You will get asked this question a lot when you are abroad: “Where are you from?” they will ask.
My automatic response is that I’m from Canada. But a frequent second question after I tell them is, “where are your parents from?” In other words, they actually wanted to know my ethnic background.
So I go through the notions of telling them that I am full Chinese and where my parents were born. There is no doubt I identify with being a Canadian first, but what about those that were born elsewhere and moved while growing up?
I guess for them it comes down to where you feel most strongly connected. Canada is and always will be my home. I think even if I lived elsewhere for many years, I would still be saying “I’m from Canada”. That being said, spending time abroad has forever changed how I feel at home. When all reverse cultural shock subsided the first time I was abroad, home became a different place. It’s hard for me to explain to people who have never done it. I think most exchange students can relate to the feeling.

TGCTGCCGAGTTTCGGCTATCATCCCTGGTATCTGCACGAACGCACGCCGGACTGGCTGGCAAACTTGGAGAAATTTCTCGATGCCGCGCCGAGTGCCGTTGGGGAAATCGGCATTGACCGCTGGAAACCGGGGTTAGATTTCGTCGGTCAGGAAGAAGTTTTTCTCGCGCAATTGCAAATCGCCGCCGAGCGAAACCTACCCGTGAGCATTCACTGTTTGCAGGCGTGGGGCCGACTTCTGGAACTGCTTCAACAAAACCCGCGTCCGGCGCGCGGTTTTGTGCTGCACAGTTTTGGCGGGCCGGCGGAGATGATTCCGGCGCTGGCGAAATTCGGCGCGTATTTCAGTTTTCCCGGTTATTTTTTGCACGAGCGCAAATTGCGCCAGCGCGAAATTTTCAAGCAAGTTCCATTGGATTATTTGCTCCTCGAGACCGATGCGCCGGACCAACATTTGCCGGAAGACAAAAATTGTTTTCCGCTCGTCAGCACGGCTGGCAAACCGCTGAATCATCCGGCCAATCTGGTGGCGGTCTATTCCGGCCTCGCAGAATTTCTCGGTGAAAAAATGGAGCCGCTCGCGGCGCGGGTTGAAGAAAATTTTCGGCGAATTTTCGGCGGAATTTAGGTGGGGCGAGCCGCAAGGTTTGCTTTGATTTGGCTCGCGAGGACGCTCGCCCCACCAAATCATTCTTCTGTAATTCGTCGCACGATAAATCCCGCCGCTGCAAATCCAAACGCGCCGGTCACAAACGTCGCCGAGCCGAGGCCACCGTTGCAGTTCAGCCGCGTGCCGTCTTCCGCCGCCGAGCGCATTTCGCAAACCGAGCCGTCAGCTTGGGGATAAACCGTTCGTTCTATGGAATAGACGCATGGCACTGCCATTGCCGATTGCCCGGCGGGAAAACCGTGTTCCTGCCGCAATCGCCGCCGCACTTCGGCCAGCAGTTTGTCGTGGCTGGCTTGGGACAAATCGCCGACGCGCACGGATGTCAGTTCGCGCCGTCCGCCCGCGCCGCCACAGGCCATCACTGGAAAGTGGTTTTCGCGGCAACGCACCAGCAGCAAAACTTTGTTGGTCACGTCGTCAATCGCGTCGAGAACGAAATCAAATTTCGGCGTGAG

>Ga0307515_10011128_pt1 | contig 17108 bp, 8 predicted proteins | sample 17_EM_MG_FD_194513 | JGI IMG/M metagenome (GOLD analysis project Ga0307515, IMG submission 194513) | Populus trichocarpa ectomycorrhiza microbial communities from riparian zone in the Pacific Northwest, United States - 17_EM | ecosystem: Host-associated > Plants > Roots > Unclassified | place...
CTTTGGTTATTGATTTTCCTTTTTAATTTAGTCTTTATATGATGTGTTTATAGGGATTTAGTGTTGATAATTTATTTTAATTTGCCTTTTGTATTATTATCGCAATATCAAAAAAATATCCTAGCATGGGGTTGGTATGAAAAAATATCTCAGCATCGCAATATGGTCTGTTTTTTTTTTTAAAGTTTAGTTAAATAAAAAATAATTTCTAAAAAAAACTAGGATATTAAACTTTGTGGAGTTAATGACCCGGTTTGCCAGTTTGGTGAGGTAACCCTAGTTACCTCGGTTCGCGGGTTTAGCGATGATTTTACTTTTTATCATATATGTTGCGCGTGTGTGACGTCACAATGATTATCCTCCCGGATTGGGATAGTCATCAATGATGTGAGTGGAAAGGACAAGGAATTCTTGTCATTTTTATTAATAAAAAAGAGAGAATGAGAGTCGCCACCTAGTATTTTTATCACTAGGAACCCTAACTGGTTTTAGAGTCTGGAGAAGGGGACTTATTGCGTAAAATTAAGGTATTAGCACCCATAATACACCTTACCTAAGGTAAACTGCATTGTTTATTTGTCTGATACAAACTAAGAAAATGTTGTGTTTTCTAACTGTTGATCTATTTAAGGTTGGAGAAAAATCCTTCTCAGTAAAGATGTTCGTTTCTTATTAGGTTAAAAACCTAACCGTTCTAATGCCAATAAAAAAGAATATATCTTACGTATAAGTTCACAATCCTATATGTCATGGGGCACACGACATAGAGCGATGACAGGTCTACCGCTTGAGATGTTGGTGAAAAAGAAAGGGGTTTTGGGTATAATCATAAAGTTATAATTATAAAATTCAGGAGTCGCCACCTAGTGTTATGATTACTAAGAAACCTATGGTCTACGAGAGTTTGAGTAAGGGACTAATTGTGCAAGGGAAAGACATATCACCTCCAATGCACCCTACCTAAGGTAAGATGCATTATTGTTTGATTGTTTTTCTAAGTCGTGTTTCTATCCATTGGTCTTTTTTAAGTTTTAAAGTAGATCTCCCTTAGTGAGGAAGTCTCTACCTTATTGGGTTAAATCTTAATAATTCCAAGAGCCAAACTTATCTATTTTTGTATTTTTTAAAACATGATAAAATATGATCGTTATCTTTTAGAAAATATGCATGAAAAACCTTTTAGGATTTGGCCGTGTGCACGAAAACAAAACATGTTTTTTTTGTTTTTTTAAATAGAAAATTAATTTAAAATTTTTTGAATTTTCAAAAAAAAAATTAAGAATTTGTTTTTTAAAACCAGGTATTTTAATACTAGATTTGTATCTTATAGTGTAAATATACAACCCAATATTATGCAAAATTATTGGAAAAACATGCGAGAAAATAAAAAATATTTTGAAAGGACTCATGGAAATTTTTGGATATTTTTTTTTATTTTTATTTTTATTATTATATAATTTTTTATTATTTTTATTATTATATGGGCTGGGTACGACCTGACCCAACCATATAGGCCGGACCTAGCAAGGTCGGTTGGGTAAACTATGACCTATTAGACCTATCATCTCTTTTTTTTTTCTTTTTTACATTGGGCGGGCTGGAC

At the same time, being abroad has strengthened how I identify as a Canadian. No, I’m not one of those backpackers that sews the Canadian flag onto my backpack. But I am always proud to announce my roots. I am lucky to have done the big 3: study abroad, travel and live abroad, and each time it has scoped my Canadian identity further.
Near the beginning of my time here, an Australian mentioned, “Oh my gosh..You’re so Canadian.” I wasn’t even sure what he was referring to but I thought to myself:
Good, that is exactly who I am.